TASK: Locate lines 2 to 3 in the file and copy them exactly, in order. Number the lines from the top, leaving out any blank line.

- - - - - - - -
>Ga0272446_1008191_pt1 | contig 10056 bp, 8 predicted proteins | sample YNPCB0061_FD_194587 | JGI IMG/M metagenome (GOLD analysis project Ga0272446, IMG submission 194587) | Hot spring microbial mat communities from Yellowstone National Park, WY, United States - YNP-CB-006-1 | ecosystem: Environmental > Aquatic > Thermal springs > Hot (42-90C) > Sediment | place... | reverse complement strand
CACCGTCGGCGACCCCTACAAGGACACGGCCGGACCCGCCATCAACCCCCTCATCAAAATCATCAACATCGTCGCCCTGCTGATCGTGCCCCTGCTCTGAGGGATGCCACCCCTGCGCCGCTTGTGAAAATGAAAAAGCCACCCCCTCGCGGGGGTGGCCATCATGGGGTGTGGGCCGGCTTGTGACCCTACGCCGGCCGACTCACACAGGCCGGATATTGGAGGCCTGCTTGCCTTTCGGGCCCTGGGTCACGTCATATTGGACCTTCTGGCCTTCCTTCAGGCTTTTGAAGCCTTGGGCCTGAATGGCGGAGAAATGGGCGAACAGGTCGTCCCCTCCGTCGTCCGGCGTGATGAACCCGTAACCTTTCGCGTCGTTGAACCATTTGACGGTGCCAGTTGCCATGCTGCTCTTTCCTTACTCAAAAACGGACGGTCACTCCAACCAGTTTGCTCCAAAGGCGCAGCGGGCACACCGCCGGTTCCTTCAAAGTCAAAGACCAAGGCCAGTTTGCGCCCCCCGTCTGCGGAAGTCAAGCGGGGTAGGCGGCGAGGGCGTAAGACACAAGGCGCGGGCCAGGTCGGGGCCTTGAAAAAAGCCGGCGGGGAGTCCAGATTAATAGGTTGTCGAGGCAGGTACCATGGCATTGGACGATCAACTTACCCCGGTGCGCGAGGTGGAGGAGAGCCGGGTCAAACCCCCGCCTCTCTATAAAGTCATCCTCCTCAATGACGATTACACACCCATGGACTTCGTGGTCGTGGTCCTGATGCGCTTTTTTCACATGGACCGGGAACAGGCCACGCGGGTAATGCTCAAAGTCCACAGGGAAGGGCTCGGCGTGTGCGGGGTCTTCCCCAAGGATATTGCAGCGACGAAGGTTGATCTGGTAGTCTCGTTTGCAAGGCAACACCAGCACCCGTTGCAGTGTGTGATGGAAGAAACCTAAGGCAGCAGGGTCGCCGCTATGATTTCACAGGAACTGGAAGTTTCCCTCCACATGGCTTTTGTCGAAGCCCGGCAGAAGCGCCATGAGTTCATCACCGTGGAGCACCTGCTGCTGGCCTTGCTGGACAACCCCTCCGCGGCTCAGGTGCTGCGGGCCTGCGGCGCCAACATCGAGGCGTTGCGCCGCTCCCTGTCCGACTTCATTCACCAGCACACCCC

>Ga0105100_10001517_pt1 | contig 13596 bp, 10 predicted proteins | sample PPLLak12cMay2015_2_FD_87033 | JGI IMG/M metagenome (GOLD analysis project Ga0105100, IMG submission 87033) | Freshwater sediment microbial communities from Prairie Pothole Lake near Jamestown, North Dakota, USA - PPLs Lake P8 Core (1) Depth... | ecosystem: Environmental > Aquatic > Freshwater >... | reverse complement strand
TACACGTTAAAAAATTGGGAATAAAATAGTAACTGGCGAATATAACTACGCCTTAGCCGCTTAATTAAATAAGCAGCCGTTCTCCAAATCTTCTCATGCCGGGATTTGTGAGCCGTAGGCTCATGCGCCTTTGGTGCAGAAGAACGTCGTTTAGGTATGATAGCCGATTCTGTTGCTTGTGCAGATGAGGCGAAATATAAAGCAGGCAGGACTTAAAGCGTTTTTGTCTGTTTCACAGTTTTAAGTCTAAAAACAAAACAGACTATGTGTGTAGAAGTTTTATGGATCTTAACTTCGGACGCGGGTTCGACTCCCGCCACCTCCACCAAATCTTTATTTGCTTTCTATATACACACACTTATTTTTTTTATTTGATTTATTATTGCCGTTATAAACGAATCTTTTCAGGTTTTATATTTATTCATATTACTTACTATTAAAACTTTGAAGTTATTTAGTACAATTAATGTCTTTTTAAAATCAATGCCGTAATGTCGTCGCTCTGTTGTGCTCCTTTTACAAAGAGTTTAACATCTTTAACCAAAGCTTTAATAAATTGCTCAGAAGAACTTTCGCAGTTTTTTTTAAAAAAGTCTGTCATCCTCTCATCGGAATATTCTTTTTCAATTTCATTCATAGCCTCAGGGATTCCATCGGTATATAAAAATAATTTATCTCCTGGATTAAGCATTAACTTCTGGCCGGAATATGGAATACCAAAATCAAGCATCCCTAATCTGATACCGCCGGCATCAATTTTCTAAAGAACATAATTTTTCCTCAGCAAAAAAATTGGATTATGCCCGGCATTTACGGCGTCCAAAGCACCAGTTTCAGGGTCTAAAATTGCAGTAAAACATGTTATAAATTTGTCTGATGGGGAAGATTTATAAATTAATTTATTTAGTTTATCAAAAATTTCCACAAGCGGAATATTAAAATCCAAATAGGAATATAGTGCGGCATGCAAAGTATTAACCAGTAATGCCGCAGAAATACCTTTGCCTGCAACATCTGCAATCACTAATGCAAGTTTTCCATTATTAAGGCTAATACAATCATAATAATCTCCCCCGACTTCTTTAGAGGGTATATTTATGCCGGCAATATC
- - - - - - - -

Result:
CACCGTCGGCGACCCCTACAAGGACACGGCCGGACCCGCCATCAACCCCCTCATCAAAATCATCAACATCGTCGCCCTGCTGATCGTGCCCCTGCTCTGAGGGATGCCACCCCTGCGCCGCTTGTGAAAATGAAAAAGCCACCCCCTCGCGGGGGTGGCCATCATGGGGTGTGGGCCGGCTTGTGACCCTACGCCGGCCGACTCACACAGGCCGGATATTGGAGGCCTGCTTGCCTTTCGGGCCCTGGGTCACGTCATATTGGACCTTCTGGCCTTCCTTCAGGCTTTTGAAGCCTTGGGCCTGAATGGCGGAGAAATGGGCGAACAGGTCGTCCCCTCCGTCGTCCGGCGTGATGAACCCGTAACCTTTCGCGTCGTTGAACCATTTGACGGTGCCAGTTGCCATGCTGCTCTTTCCTTACTCAAAAACGGACGGTCACTCCAACCAGTTTGCTCCAAAGGCGCAGCGGGCACACCGCCGGTTCCTTCAAAGTCAAAGACCAAGGCCAGTTTGCGCCCCCCGTCTGCGGAAGTCAAGCGGGGTAGGCGGCGAGGGCGTAAGACACAAGGCGCGGGCCAGGTCGGGGCCTTGAAAAAAGCCGGCGGGGAGTCCAGATTAATAGGTTGTCGAGGCAGGTACCATGGCATTGGACGATCAACTTACCCCGGTGCGCGAGGTGGAGGAGAGCCGGGTCAAACCCCCGCCTCTCTATAAAGTCATCCTCCTCAATGACGATTACACACCCATGGACTTCGTGGTCGTGGTCCTGATGCGCTTTTTTCACATGGACCGGGAACAGGCCACGCGGGTAATGCTCAAAGTCCACAGGGAAGGGCTCGGCGTGTGCGGGGTCTTCCCCAAGGATATTGCAGCGACGAAGGTTGATCTGGTAGTCTCGTTTGCAAGGCAACACCAGCACCCGTTGCAGTGTGTGATGGAAGAAACCTAAGGCAGCAGGGTCGCCGCTATGATTTCACAGGAACTGGAAGTTTCCCTCCACATGGCTTTTGTCGAAGCCCGGCAGAAGCGCCATGAGTTCATCACCGTGGAGCACCTGCTGCTGGCCTTGCTGGACAACCCCTCCGCGGCTCAGGTGCTGCGGGCCTGCGGCGCCAACATCGAGGCGTTGCGCCGCTCCCTGTCCGACTTCATTCACCAGCACACCCC

>Ga0105100_10001517_pt1 | contig 13596 bp, 10 predicted proteins | sample PPLLak12cMay2015_2_FD_87033 | JGI IMG/M metagenome (GOLD analysis project Ga0105100, IMG submission 87033) | Freshwater sediment microbial communities from Prairie Pothole Lake near Jamestown, North Dakota, USA - PPLs Lake P8 Core (1) Depth... | ecosystem: Environmental > Aquatic > Freshwater >... | reverse complement strand